She is genuinely afraid of the unfamiliar transformations of her developing body. While she repeatedly says of her “queer feelings” that she does not know “what caused this fear, but she was afraid,” her fear here of growing too tall is “the one fear that could be figured in arithmetic” (478). Her attempts to mathematically figure her growth rate make evident her belief that her future is somehow calculable and predetermined. While her queer desires seem inexplicable to her, sometimes creating actual cessations and gaps in her narrative,7 this is one fear she can measure. Her rapidly developing body is the material site of her fear of the future.
It was the summer of fear … and there was one fear that could be figured in arithmetic with paper and a pencil at the table. This August she was twelve and five-sixths years old. She was five feet and three quarter inches tall, and she wore a number seven shoe. In the past year she had grown four inches, or at least that was what she judged … . According to mathematics and unless she could somehow stop herself, she would grow to be over nine feet tall. And what would be a lady who is over nine feet tall? She would be a Freak(478).
In her anxiety after the October visit to the freak show, Frankie dares to ask Berenice, “Do I give you the creeps? Am I going to grow up to be a Freak?” (466). Wanting to go anywhere but up, Frankie seems to feel that she already has something in common with the freaks that gives Berenice “the creeps.” If she grows too tall, she, too, will be a freak, and, according to Frankie, freaks are not a part of weddings. By setting up freakishness in opposition to marriage, McCullers shows that Frankie’s fixation on the wedding is simultaneously her attempted rejection of freakishness. And yet, Frankie’s dreams of a wedding still do not align with tradition or normalcy, for despite her fear that she might become freakish (or queer) when she grows up, she unknowingly sets her sights on the queerest of impossible prospects—becoming the third member of her brother and Janice’s marriage.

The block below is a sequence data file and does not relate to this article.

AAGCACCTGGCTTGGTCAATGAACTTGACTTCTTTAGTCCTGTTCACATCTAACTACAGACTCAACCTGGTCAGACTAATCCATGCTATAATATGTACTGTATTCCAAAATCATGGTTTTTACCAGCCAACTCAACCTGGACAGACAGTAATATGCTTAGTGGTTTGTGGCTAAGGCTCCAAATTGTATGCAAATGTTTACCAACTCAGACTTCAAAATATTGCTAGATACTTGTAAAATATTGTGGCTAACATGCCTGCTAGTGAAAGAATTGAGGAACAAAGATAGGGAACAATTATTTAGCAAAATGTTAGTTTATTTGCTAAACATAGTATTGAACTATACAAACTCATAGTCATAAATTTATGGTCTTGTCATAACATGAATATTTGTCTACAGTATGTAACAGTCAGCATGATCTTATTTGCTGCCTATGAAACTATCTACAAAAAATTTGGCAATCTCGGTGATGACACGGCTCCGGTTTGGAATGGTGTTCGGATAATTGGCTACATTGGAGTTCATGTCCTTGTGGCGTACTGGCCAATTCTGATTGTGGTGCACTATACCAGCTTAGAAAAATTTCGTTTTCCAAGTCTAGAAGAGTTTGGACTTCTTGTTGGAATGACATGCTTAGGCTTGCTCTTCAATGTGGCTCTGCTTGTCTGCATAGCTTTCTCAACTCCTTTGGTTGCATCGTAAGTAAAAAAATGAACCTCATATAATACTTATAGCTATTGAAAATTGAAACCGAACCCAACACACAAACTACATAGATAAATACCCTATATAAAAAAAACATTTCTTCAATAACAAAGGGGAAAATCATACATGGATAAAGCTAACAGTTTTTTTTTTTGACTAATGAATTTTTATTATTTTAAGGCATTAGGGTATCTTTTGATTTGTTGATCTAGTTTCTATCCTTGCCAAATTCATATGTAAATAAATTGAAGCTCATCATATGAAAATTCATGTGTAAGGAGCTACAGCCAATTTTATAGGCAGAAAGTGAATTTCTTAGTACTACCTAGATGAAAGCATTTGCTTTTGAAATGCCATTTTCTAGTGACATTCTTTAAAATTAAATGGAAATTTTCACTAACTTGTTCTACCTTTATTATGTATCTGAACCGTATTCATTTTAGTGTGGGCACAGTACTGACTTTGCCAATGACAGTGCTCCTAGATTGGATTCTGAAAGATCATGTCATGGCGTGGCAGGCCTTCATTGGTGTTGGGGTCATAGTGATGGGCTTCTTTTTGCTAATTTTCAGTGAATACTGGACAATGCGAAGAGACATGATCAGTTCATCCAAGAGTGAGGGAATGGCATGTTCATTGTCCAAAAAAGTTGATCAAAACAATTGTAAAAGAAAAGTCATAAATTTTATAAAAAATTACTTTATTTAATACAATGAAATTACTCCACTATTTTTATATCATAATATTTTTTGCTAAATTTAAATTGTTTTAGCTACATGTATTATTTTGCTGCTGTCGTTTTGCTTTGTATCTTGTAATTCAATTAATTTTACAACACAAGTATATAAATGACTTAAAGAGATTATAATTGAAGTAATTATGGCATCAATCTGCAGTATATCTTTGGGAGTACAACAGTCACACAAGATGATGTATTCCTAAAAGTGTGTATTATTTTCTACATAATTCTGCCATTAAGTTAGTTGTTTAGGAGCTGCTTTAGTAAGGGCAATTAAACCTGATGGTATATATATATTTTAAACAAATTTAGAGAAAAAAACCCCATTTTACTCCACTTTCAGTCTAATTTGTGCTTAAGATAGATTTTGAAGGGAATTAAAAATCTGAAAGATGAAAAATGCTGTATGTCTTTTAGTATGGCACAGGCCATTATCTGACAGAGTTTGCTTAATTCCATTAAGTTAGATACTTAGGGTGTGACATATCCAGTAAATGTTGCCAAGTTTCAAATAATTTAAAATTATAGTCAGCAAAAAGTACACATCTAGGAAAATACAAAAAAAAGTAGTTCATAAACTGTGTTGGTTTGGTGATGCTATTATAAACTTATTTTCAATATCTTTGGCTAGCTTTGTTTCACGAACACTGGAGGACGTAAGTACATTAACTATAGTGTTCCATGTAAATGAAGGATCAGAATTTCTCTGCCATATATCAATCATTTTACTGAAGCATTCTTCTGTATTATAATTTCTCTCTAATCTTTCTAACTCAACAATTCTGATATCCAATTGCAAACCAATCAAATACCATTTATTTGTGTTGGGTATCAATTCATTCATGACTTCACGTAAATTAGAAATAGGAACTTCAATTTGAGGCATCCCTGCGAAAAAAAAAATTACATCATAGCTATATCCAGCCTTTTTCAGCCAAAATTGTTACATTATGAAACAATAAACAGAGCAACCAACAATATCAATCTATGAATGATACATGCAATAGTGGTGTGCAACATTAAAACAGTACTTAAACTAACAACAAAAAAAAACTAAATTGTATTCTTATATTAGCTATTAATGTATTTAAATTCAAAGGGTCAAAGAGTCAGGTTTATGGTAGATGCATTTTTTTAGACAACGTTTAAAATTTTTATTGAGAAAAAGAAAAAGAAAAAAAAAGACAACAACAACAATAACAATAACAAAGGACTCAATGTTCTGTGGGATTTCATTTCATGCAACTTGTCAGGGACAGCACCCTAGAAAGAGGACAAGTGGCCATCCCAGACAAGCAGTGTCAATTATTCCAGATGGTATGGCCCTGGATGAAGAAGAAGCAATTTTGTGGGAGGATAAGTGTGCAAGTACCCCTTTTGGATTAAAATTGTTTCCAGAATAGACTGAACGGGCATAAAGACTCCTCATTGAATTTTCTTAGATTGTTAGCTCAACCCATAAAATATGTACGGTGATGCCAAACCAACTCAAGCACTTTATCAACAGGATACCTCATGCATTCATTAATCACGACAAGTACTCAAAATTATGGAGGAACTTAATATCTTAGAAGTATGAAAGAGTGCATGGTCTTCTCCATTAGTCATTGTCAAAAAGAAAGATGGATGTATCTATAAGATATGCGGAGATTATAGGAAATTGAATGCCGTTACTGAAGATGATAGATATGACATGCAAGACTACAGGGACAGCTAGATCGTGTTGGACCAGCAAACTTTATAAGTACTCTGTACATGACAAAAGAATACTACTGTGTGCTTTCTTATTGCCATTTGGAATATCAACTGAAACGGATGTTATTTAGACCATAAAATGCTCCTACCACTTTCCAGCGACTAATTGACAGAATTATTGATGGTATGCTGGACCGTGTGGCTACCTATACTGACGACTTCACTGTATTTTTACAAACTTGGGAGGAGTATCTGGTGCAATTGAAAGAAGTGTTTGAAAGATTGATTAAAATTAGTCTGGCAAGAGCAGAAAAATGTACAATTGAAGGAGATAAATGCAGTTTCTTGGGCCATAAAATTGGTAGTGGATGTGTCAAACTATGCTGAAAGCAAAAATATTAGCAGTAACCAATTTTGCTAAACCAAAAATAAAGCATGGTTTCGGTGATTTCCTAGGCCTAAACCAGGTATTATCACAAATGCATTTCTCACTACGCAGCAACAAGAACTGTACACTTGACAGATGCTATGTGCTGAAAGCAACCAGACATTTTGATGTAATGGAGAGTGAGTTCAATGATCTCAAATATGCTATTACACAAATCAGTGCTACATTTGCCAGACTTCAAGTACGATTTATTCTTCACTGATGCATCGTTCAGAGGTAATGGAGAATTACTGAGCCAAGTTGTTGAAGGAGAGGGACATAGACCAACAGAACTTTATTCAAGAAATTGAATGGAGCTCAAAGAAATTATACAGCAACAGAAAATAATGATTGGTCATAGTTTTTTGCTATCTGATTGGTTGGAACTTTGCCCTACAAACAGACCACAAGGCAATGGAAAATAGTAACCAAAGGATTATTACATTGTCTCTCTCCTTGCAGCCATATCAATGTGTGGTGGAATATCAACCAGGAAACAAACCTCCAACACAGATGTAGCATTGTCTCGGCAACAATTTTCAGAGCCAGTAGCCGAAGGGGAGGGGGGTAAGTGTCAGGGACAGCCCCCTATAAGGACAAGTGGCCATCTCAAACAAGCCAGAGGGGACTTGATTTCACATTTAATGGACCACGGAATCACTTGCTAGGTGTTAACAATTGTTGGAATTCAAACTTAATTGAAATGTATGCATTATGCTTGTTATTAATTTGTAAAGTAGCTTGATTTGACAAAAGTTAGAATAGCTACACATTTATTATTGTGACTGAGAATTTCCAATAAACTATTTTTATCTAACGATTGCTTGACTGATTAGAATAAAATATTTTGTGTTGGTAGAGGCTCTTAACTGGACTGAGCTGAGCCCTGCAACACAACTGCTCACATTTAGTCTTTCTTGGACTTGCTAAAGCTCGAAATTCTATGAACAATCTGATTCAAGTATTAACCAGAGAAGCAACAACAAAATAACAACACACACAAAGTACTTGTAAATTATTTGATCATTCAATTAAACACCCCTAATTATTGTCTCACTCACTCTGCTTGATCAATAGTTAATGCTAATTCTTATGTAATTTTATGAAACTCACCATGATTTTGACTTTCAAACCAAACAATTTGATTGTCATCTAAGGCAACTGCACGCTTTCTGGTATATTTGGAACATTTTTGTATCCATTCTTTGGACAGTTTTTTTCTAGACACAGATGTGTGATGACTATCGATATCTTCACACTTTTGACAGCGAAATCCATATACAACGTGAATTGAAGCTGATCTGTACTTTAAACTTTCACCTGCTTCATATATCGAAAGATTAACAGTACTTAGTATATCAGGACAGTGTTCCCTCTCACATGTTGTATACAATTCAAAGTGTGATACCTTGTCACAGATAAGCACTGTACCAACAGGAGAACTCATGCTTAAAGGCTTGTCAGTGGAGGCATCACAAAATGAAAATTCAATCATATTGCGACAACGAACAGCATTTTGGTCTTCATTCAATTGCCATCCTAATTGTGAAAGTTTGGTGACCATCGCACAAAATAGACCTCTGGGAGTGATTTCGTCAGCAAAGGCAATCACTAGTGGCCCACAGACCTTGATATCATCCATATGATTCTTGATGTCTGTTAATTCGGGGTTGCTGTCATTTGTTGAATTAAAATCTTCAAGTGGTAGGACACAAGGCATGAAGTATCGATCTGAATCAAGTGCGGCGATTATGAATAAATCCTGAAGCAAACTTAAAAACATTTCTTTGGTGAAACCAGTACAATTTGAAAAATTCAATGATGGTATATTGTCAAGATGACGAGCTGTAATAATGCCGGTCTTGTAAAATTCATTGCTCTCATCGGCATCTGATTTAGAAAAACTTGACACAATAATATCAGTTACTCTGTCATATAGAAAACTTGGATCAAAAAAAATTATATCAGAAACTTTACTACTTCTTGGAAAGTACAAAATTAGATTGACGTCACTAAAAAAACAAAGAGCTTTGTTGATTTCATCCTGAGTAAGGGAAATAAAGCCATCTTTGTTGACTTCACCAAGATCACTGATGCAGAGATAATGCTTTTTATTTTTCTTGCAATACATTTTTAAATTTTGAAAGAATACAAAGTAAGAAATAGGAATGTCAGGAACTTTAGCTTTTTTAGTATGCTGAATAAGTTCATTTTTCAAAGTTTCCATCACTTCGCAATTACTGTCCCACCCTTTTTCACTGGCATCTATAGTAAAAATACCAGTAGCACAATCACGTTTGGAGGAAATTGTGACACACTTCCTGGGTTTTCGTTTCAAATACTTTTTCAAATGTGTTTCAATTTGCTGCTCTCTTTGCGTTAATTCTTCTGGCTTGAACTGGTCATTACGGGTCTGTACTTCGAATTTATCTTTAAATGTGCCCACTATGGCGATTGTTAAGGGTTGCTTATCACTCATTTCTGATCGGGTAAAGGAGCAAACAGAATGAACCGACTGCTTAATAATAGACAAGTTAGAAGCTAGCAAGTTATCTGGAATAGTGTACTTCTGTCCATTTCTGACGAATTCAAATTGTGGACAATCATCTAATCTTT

In those two other novels worth turning to briefly, the trope of the tall woman compellingly repeats itself. In The Heart is a Lonely Hunter ( 2001a) adolescent girl and protagonist, Mick Kelly, also fears that her rapid height gain will result in freakishness. Like Frankie, tomboyish Mick fears that she is different, and worries that her rapidly developing body is evidence of her inner desires, which she fears are anomalous and perverse. In a scene at the local town café, owner Biff Brannon speaks to her.
In The Heart is a Lonely Hunter it is not the girl who references the freakish—it is Biff, whose obsession with the spectacle of those whom he calls “freaks” seems to lure a steady flow of outsider-regulars into his café. While Biff’s citing of the “lady at the fair” intentionally provokes Mick’s fears of her growing body, he is also oddly fixated on the subject in another moment of the novel: “Mick had grown so much in the past year that soon she would be taller than he was. She was dressed in the red sweater and blue pleated skirt she had worn every day since school started … . She was at the age when she looked as much like an overgrown boy as a girl” (113). Here, Biff echoes Mick’s anxiety over her growth spurt the previous year, noting that soon she would be “taller than he was.” In his obsessive surveillance of Mick (as mentioned above, he refers to the clothes “she had worn every day”), he perceives her as both girlish and boyish, a mixture of qualities that Biff seems to associate with adolescence. Like Frankie, tomboyish Mick is not described as becoming more woman-like as she matures. Instead, the way that Biff describes her vaguely recalls another ambivalently-gendered figure, the Half-Man Half-Woman that so frightens Frankie in The Member of the Wedding.